How do you feel when you’re handed the wine list at a restaurant? If you’re like most people, you feel uncomfortable. You’ve got this huge listing of largely unrecognizable things in front of you and you’re supposed to make some sort of snap judgment that could cost you real money — and embarrass you with your dining companions, too.

But even if you’re no expert, there are easy ways to decipher a list. And there’s good reason to try: A memorable wine can make a meal more romantic, a bigger business success and just more fun. Check out the index accompanying this column; aren’t experiences like those worth just a little bit of extra effort? And it’s not so hard, no matter how big the wine list. Just follow these seven simple steps:

1. Take your time. A few seconds after handing you the biggest wine list in the world, the waiter will come over and say, “Have you made your selection?” or “Do you need help?” Just look up, smile and say, “You have such an interesting list. It’ll take me a few minutes to decide.” At this point, the waiter will think you know what you’re doing and will leave you alone.

2. Decide if you want red or white. If you’re with a date or business colleagues, just ask: “Hey, do you like red or white?” If it’s lunch, the answer will almost always be white. The rest of the time, the answer will usually be, “Whatever you think.” So if it’s lunch, go with white. Otherwise, think about what kind of restaurant you’re in. Maybe ask to look at the menu. Fish restaurant? White. Steak joint? Red. This single decision cuts the wine list in half.

3. Does the restaurant specialize in a certain type of wine? If there are 20 Italian wines listed and five U.S. wines, the owner cares more about Italian wine. Go with it.

4. Eliminate the showcase wines. Many restaurants that have huge lists specialize in expensive French “first growth” wines, like Chateau Lafite-Rothschild. Are you going to order those wines? Of course not. Mentally, cross them off.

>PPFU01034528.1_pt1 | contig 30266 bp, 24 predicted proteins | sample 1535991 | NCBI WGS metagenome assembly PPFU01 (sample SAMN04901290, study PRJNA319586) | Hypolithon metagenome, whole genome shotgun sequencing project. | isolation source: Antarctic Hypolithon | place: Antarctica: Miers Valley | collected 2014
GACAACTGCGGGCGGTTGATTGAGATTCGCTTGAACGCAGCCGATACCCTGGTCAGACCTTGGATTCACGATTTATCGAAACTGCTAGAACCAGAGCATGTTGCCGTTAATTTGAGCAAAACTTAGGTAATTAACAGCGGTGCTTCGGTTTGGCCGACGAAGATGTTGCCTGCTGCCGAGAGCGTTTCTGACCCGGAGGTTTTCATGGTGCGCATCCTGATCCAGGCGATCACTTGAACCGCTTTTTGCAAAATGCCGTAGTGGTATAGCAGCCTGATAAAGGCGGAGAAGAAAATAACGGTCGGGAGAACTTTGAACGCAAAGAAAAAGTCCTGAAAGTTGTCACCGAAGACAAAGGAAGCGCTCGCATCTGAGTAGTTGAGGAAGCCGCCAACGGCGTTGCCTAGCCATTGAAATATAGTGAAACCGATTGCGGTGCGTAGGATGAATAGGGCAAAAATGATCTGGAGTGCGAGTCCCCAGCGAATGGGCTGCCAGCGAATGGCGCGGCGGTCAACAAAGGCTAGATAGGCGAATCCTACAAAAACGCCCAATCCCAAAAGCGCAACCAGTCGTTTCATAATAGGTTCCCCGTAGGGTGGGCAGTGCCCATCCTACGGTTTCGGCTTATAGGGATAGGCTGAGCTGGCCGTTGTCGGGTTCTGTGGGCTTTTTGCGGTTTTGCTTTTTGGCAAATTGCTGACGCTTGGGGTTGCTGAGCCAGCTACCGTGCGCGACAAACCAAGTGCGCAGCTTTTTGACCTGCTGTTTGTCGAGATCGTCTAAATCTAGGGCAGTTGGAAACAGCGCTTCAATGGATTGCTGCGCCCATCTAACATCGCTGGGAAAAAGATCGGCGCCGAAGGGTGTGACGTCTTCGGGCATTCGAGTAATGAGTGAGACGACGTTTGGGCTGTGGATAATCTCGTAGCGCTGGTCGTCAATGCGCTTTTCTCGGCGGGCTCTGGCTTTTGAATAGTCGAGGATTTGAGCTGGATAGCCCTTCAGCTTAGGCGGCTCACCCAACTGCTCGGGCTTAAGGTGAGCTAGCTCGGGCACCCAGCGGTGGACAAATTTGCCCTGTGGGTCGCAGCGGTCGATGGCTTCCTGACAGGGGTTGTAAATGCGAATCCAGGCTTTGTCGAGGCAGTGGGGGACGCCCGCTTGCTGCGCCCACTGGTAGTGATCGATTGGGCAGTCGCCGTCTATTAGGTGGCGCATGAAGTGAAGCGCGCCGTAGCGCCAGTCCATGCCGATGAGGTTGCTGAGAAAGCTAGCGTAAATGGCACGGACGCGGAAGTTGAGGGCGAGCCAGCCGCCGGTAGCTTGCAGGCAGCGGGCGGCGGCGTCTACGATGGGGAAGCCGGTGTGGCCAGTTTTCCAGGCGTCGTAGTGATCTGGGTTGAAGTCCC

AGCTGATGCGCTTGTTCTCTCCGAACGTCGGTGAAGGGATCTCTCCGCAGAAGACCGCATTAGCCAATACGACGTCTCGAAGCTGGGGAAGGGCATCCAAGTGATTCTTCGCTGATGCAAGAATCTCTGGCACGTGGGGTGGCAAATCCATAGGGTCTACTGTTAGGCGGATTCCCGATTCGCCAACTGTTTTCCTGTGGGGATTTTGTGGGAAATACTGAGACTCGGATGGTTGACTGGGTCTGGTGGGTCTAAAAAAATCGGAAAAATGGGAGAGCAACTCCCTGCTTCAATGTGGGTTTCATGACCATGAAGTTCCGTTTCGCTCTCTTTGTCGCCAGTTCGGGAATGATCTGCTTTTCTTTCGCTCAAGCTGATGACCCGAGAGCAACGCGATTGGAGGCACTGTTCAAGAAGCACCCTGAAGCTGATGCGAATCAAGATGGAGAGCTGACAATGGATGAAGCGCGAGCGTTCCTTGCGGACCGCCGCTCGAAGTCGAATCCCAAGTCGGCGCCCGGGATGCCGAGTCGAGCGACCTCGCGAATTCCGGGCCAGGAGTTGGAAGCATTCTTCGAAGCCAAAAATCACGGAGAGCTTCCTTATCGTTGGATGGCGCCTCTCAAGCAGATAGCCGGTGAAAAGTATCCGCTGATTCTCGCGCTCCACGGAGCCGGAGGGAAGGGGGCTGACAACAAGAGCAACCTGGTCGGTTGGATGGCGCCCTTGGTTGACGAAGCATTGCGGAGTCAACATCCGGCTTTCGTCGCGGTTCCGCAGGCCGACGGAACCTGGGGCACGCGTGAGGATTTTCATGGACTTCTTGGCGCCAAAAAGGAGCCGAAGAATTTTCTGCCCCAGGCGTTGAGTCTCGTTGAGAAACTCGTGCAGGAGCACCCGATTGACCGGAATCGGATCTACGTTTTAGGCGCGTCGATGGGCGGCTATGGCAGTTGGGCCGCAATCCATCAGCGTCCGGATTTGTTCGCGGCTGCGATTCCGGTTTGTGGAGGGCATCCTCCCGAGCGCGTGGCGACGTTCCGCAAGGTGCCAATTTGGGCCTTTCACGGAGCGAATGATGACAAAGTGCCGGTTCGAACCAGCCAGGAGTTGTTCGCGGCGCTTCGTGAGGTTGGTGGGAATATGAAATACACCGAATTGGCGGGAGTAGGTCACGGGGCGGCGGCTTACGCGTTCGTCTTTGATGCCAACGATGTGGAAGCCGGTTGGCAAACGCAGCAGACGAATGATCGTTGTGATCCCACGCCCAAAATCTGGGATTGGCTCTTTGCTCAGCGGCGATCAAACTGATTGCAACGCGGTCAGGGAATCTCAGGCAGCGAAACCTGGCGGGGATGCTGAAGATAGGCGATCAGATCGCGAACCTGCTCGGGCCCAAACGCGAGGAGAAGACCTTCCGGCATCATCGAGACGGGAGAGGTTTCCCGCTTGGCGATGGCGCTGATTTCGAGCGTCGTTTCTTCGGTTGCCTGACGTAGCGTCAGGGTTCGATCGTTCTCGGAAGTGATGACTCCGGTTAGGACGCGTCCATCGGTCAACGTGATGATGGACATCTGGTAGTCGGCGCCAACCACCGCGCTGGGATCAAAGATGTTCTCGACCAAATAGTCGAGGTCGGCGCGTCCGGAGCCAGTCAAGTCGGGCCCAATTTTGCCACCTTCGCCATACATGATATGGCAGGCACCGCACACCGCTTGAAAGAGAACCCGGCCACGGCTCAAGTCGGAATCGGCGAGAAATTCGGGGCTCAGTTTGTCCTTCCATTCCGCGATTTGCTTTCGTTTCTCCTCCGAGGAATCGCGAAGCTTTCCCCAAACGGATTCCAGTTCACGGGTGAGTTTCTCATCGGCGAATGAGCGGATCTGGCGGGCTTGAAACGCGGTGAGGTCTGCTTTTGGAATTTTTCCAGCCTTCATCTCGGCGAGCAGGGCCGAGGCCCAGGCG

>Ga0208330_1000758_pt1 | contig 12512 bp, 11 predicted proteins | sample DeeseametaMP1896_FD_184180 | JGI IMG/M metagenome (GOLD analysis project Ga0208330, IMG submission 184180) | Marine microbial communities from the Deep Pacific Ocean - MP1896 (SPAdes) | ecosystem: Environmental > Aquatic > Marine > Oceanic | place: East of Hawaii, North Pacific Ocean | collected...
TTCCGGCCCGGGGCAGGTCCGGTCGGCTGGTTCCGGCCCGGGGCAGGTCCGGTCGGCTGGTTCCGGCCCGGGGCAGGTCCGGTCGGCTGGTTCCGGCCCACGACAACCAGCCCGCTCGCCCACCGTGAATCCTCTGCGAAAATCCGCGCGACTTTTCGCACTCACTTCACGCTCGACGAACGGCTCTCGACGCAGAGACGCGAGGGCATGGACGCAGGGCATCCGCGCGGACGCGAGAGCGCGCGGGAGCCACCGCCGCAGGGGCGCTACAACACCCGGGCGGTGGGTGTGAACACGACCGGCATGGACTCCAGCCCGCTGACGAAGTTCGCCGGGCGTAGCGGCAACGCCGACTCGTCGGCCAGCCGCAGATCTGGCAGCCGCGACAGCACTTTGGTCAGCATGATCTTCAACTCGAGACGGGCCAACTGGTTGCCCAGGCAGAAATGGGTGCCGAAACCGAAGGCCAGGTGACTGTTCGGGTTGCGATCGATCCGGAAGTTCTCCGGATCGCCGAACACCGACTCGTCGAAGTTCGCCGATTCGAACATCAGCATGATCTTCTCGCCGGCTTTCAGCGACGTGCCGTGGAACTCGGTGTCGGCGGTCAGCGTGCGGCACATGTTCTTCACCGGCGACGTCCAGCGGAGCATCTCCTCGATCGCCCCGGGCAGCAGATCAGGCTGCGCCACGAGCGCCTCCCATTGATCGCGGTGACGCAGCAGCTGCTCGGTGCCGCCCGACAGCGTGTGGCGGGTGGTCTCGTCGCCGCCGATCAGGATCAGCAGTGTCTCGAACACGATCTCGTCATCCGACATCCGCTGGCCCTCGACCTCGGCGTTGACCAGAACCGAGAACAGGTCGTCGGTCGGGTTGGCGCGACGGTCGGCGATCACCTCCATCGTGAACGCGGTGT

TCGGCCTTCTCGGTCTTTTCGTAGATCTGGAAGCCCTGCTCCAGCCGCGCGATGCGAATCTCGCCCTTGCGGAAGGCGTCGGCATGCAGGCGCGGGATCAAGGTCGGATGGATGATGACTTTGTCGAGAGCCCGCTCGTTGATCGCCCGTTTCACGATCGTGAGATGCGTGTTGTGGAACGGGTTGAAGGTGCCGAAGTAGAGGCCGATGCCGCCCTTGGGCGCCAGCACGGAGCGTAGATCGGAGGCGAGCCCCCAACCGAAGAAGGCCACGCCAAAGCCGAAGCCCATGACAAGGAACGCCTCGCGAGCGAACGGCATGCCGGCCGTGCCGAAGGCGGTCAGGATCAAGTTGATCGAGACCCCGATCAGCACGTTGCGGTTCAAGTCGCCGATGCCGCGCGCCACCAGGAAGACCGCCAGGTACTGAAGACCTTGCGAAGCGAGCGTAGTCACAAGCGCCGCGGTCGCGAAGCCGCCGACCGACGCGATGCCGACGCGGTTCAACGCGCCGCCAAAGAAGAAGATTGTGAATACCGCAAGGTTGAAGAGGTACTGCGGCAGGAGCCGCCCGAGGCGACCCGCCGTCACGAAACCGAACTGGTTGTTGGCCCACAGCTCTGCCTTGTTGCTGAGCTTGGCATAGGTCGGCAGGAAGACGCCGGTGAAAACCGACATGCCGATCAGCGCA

5. Now, among what’s left, look for wines you already know — and cross them off, too. Hey, if you can buy the same wine from the corner wine store for half the price, it’s not going to be much fun drinking it at a restaurant, is it? Look for something new.

6. Decide what you are willing to spend. Maybe you had planned to spend $25, but there’s just about nothing on the list at $25. Think about $35. Whatever the price — and be flexible; c’mon, you’re eating out — decide what you’re willing to spend and mentally strike out everything else.

7. You’ve decided red or white, focused on what the restaurant specializes in, eliminated the showcase wines, crossed off wines you already know and decided what you can spend. How many wines could possibly be left? Just a handful, we’d guess. So pick two or three. At this point, say to the waiter, “I can’t decide among these wines” — and, wait, the next sentence is the key. Do not say, “What would you recommend?” Sad to say, in many cases, the waiter really doesn’t have a clue and will simply choose one. Instead, say, “What can you tell me about them?” This may flummox the waiter — who will then send over someone who actually knows something about wine. Ignore what he says. Instead, watch his eyes and his body language. You’ll know which wine he is most excited about.

Order it. And don’t worry about it. If it’s not terrific, it’s still something new and different. And if it’s special, well, maybe something like this will happen to you:

There is a famous steak restaurant in Tampa, Fla., called Bern’s, with a wine list the size of the Manhattan white pages. We looked for wines we had never had, and one caught our eye: something called Wine by Wheeler from Nicasio Vineyards in California, vintage 1961. We found this old vineyard earlier in one of our ancient wine books, and it was such a moving story — about how a young couple, Dan and Bette Wheeler, had a dream about making wine, how they built the winery with their bare hands, how it was a labor of love.

But when the wine arrived at our table, there was something unusual. The charming label said: “Work is the ruin of the drinking classes.” There was a hand-written signature of Dan Wheeler and, in his handwriting: “1961 Vintage.”

But there, just above that, where it had said, “Produced and bottled at Nicasio Vineyards, Soquel, Calif., by Bette and Dan Wheeler,” someone, with the same pen, had crossed out “Bette and.”

We asked to see Bern Laxer, who owned the place then. “Damnedest thing,” he said. “One day, Dan Wheeler came in here, said he’d gotten a divorce and demanded to see every wine of his in the cellar. And he stood there and crossed off his wife’s name on every bottle.”

We don’t know if Bern was pulling our leg — we tried without success to reach Mr. Wheeler for this column. But, while we have had better wines than the 1961 Wine by Wheeler, this is the only label that we have framed and hanging on our wall.

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